Wandering through the booths we instantly saw and fell in love with Külli. She is the powerhouse knitter behind these amazing mittens. She uses traditional Estonian designs from around Estonia. Each village, island and region has its own patterns. She spoke English very well and was happy to tell us about each design's origins and myths (some are meant to bring protection or luck to the wearer). She even gave us some on-the-fly knitting tutorials for the unique faux-entrelac borders that are often used.

We each bought a pair of mittens and then went back the next day for more. They are just so beautiful! Picking out your pair is the hardest part and we spent a good hour or so talking to Külli, trying on mittens and obsessing over which were the perfect ones. Impossible. You, too, can obsess on her beautiful mittens here.

We want all the mittens!

There is a section of booths at the medieval festival reserved for master craftsmen. Boy, did we get into trouble there. Let us introduce you to our new Latvian friend, Aija.

Aija makes amazing yarn. She travels around Latvia and Estonia to choose sheep fleeces to use from local farmers. She dyes the fleeces using locally sourced plant that she collects. She then hand spins these and finally, different colors are plied together to create a soft, loosely plied, naturally dyed yarn. We each bought copious amounts of this magical yarn, all of which are in natural hues of yellow and green.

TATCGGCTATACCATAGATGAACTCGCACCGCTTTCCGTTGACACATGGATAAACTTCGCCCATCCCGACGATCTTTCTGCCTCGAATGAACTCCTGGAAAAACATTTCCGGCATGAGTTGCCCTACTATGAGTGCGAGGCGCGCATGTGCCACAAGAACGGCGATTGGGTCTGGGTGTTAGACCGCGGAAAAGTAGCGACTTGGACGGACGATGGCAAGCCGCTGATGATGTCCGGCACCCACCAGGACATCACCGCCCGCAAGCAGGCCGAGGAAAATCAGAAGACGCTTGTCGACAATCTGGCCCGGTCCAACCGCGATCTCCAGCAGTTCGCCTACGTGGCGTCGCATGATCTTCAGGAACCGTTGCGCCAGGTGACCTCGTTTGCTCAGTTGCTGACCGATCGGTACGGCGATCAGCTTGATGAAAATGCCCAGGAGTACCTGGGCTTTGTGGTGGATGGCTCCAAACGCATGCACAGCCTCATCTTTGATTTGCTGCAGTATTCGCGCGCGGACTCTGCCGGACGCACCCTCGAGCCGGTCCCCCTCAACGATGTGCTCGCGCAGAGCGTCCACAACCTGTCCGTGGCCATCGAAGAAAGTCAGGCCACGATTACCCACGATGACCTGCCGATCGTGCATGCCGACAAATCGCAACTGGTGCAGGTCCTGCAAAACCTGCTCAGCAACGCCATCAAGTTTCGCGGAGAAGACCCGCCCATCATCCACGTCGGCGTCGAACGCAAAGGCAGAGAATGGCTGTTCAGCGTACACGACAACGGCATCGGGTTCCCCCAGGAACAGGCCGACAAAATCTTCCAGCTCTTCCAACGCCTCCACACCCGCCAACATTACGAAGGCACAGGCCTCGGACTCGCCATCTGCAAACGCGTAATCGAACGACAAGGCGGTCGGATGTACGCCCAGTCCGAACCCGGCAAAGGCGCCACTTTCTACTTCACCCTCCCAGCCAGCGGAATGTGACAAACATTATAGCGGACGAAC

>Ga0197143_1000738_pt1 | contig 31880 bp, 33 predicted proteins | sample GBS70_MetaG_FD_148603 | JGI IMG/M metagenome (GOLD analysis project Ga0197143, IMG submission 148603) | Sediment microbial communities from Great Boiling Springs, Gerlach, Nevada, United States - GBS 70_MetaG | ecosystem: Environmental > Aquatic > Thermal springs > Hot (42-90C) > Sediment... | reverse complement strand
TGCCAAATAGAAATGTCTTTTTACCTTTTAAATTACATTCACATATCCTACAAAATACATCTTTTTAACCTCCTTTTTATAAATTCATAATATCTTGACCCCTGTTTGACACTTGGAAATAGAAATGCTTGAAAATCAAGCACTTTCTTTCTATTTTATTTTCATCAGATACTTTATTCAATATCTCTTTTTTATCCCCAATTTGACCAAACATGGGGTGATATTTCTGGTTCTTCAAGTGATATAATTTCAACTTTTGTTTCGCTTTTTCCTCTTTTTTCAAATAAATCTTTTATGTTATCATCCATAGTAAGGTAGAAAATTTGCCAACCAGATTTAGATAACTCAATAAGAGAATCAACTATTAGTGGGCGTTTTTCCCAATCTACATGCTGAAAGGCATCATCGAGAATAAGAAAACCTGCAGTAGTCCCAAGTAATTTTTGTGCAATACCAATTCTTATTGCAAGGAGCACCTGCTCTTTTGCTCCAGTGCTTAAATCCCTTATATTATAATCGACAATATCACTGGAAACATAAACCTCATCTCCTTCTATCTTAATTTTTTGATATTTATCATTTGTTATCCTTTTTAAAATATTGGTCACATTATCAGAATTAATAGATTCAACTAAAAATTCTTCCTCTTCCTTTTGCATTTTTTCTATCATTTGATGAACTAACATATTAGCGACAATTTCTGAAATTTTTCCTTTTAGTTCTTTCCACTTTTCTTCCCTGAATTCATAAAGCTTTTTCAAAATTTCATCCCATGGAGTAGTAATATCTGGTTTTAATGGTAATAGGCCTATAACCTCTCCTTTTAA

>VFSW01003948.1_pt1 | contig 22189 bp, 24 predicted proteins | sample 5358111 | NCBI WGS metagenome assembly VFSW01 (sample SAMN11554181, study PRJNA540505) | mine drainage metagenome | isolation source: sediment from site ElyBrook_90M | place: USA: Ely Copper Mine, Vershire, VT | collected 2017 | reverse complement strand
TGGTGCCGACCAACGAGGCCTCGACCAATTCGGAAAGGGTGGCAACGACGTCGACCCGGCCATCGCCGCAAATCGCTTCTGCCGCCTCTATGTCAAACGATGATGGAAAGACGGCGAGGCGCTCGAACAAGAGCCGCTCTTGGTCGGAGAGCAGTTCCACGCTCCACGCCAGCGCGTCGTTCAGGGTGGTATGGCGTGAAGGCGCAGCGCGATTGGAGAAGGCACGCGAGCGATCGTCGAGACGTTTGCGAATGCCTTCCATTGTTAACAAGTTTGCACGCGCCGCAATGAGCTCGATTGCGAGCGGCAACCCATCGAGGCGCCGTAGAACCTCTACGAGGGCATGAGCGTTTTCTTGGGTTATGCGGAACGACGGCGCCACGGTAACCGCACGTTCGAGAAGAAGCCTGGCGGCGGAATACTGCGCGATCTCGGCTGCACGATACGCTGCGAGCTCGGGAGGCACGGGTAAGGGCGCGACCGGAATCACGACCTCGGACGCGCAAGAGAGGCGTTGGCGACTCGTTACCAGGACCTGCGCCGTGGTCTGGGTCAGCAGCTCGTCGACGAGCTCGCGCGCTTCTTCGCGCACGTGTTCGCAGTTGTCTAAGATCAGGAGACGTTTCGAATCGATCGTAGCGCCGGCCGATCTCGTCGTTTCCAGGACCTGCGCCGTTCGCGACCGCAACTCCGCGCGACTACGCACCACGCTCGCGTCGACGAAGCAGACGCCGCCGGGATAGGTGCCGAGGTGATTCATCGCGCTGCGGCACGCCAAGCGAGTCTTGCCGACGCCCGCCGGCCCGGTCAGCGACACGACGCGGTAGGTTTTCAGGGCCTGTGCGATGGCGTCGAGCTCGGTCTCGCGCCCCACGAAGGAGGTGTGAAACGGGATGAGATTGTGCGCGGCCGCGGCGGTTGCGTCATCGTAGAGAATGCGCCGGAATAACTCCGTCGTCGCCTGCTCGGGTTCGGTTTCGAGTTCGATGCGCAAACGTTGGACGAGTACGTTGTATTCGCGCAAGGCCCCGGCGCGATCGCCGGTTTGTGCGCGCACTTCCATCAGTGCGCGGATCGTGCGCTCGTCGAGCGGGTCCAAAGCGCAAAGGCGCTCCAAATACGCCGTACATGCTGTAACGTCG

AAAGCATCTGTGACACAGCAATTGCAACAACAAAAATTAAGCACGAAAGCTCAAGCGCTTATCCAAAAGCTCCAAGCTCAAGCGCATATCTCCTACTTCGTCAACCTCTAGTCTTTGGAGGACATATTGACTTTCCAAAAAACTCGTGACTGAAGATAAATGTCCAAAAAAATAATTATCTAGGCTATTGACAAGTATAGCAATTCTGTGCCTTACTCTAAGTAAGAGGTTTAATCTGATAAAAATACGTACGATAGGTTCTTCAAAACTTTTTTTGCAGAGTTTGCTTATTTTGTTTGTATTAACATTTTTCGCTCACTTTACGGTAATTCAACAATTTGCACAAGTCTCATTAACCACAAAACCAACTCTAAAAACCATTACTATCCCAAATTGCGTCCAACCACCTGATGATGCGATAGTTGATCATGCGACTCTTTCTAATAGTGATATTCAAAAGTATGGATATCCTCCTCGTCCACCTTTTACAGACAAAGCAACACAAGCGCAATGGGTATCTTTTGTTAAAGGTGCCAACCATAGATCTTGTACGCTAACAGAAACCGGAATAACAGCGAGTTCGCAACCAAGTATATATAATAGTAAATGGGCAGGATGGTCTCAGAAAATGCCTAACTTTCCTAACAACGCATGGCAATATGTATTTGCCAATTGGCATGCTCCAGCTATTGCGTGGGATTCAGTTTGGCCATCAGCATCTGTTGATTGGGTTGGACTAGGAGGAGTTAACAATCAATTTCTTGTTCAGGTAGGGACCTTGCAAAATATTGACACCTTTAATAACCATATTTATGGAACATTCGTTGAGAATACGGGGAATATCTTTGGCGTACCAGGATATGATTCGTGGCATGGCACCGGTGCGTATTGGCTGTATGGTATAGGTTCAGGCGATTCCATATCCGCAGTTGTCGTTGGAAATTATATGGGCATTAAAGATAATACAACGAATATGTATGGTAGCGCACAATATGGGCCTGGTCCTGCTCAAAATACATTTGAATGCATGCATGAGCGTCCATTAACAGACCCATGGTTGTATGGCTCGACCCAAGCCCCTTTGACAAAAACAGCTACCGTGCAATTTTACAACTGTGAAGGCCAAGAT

Aija is also accomplished at the craft of naalbinding, an ancient form of making fabric with yarn and a large needle which pre-dates knitting. Aija sold her naalbinded hats and mittens that were made from her handspun yarn...swoon! If you're into historical reenactment, you need to go to Estonia right now and pick up everything that Aija makes.

We also met Monika. Monika makes lovely handspun yarns in a rainbow of colors and neutrals. She was on hand to give spinning demonstrations to the public. Monika had met our friend Malia of Penelope Crafts in Amderstam the year before, and helped put us in touch with some women on Muhu Island (check back for more on that tomorrow) to teach us embroidery. (Thank you, Monika!).